Saturday, May 20, 2017

Easter 6 (A) : Homily / Sermon

If you love me, you will keep my commandments
(John 14:15)

There are many words we may say without really meaning them.

We say “Sorry” just to get us out of a situation.
We say “Thank you” when we are not really grateful.
We say we love someone out of routine or habit or to get what they want.

Yet the person who is truly sorry not only says so, but shows that sorrow by their attitude, their anguish, their desire to make amends.
The person who is really grateful shows their gratitude by their generosity of spirit and their joy in receiving.
And the one who truly loves does so not routinely or selfishly, but with caring and compassion.

Words are powerful, but deeds are more so.


We may say we are sorry to God for our sins, but it is true contrition, real regret which deserves from him the fulness of forgiveness.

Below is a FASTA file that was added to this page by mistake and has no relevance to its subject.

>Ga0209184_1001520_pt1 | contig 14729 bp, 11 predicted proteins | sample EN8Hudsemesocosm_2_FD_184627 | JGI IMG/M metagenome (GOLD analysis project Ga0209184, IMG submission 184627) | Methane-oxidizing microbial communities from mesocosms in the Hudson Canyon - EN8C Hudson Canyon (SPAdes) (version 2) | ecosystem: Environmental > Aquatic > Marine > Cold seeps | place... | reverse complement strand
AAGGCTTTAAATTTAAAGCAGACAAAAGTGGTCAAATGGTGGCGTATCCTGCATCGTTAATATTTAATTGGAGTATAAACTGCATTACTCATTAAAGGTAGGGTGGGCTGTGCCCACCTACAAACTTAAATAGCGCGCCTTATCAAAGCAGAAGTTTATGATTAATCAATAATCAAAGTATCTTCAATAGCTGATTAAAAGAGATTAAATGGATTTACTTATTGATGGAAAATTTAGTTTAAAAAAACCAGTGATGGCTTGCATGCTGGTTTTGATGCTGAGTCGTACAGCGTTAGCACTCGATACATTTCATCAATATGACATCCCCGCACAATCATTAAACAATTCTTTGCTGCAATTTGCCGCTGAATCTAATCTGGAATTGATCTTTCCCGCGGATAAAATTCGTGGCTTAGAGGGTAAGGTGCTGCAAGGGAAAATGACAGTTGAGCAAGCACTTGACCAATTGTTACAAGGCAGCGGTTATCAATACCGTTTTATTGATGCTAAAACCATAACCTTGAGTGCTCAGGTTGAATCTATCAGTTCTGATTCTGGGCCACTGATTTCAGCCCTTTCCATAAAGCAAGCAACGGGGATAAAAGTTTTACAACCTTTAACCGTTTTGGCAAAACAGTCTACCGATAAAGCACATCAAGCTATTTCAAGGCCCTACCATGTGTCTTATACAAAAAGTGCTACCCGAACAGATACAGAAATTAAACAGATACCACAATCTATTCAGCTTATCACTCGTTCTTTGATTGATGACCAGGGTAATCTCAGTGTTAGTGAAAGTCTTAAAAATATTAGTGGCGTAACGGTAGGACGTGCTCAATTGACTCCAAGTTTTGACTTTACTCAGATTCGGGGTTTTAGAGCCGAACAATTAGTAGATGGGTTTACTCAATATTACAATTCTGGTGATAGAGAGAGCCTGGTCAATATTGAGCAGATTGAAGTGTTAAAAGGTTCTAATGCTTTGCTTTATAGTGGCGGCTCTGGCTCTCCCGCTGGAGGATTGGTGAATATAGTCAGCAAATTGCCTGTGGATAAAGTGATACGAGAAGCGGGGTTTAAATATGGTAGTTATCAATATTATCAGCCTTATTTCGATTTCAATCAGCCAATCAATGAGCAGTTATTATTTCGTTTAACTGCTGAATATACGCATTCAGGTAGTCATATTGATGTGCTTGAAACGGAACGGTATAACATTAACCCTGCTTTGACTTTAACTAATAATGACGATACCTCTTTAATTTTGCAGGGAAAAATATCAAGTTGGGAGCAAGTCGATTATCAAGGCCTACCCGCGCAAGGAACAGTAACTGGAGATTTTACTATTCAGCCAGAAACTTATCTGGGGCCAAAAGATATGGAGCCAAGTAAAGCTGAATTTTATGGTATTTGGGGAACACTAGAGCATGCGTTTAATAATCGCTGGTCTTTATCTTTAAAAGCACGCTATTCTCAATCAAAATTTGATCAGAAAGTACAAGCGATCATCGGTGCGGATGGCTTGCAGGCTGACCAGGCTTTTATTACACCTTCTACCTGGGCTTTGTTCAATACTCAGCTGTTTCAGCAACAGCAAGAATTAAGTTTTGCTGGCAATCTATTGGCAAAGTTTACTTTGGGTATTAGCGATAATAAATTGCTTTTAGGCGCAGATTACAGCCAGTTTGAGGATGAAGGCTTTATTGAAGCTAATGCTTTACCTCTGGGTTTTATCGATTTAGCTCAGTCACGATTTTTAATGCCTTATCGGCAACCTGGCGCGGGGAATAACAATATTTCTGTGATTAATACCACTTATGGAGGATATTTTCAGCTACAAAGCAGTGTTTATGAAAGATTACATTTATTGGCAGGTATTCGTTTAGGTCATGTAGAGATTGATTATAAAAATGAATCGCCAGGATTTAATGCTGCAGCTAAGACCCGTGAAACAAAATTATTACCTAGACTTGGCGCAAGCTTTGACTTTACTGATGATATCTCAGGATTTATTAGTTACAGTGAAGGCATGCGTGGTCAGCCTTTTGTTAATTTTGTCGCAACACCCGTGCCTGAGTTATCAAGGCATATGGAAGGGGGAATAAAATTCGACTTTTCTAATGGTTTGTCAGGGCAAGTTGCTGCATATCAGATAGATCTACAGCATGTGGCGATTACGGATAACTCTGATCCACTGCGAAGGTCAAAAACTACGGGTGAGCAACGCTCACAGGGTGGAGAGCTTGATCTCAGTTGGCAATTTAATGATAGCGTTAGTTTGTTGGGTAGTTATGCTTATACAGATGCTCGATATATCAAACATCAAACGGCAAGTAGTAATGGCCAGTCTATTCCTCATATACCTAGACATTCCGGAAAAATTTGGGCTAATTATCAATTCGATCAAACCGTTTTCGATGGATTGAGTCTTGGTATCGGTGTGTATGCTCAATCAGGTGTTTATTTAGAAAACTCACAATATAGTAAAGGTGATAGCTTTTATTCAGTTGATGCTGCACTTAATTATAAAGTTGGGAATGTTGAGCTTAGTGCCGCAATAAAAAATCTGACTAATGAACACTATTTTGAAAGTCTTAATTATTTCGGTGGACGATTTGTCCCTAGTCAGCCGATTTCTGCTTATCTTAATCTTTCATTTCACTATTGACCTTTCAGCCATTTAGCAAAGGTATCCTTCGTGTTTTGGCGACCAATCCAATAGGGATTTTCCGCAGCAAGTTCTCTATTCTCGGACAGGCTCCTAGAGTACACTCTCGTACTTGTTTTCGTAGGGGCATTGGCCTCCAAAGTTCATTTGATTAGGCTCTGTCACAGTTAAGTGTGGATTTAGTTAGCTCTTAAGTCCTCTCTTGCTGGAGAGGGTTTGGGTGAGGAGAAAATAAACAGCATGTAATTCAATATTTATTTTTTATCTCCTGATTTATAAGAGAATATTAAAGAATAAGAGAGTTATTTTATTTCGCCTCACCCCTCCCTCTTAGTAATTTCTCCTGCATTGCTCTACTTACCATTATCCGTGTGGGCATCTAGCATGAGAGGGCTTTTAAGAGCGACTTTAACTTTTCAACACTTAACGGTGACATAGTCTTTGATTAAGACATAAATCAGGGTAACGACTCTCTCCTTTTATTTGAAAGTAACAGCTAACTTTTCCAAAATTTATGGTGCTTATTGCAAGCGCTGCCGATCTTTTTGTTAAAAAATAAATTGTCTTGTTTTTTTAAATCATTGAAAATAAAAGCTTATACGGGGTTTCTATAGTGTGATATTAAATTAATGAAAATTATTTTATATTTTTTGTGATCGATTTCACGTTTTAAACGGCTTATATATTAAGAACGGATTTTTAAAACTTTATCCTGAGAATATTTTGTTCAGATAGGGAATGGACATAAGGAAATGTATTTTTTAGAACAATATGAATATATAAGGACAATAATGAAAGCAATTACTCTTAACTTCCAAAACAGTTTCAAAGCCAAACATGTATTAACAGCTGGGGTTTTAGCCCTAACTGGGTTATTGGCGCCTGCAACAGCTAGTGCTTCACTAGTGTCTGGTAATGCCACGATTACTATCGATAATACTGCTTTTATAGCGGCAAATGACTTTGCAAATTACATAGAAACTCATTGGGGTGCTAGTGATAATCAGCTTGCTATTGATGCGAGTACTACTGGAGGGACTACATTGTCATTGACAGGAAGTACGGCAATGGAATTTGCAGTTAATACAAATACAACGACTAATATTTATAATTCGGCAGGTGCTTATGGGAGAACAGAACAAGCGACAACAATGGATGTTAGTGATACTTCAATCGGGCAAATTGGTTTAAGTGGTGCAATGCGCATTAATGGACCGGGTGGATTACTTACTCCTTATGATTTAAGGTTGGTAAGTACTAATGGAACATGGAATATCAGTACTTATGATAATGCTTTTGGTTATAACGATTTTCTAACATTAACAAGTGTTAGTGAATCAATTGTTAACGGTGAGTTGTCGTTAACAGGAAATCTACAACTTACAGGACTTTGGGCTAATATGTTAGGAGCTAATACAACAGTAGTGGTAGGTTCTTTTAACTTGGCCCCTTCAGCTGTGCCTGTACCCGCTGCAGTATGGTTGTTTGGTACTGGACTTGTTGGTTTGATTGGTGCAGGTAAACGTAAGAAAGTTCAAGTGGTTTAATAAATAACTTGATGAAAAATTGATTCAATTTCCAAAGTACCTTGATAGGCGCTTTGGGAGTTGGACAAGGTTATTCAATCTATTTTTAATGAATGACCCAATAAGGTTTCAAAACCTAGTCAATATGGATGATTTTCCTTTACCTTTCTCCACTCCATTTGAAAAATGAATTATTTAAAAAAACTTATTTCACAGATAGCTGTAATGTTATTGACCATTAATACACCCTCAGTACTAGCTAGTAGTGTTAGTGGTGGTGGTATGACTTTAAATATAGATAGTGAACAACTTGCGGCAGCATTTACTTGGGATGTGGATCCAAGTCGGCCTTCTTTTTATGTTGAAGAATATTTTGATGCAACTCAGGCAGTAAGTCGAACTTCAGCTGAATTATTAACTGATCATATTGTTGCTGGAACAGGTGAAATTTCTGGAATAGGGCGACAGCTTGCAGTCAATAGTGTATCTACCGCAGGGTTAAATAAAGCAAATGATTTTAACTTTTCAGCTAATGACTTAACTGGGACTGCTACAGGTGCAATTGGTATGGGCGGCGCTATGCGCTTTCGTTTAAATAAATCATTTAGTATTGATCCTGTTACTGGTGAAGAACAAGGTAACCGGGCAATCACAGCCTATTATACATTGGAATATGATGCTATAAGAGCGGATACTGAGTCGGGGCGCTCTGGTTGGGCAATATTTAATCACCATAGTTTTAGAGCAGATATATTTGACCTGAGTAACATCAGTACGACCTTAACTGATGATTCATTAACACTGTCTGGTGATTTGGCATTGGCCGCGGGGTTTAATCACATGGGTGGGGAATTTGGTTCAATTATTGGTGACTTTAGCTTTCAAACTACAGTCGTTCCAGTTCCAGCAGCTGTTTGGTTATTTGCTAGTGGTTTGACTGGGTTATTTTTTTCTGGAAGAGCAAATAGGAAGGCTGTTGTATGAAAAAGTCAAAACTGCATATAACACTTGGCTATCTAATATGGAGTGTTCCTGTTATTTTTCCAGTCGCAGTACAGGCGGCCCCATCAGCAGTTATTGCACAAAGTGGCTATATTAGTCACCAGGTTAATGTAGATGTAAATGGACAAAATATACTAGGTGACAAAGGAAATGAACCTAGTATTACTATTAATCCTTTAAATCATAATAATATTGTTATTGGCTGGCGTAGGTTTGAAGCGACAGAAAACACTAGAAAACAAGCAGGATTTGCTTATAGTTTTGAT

We may thank God in prayer and song, but it is the gratitude which comes from the heart which really fills us with joy.
And we may say that we love God as he loves us - but it is the heart that loves God in the neighbour, that truly dwells in him.

‘Keep my commandments’ does not mean follow all the rules, but open your hearts to him, be filled with his grace, receive the gifts of the Spirit, the Spirit of truth who is with us for ever.

It means that if we love him, we will love our neighbour, and love his commandments, because they are the gift we make of our lives to him.

Sunday, May 14, 2017

Easter 5 : Homily / Sermon

Do not let your hearts be troubled. Trust in God still, and trust in me. (John 14:1)

 

There’s been a little fuss in the press recently about the reporting of Stephen Fry to the authorities in Ireland, alleging that he may have broken the law against blasphemy. What he said was over two years ago, in response to a question on television. The interviewer Gay Byrne asked him what he would say to God if he were to meet him at the pearly gates. He said he would tell him that he must be a monster to allow the world to be full of suffering: the example he gave was of children suffering with bone cancer.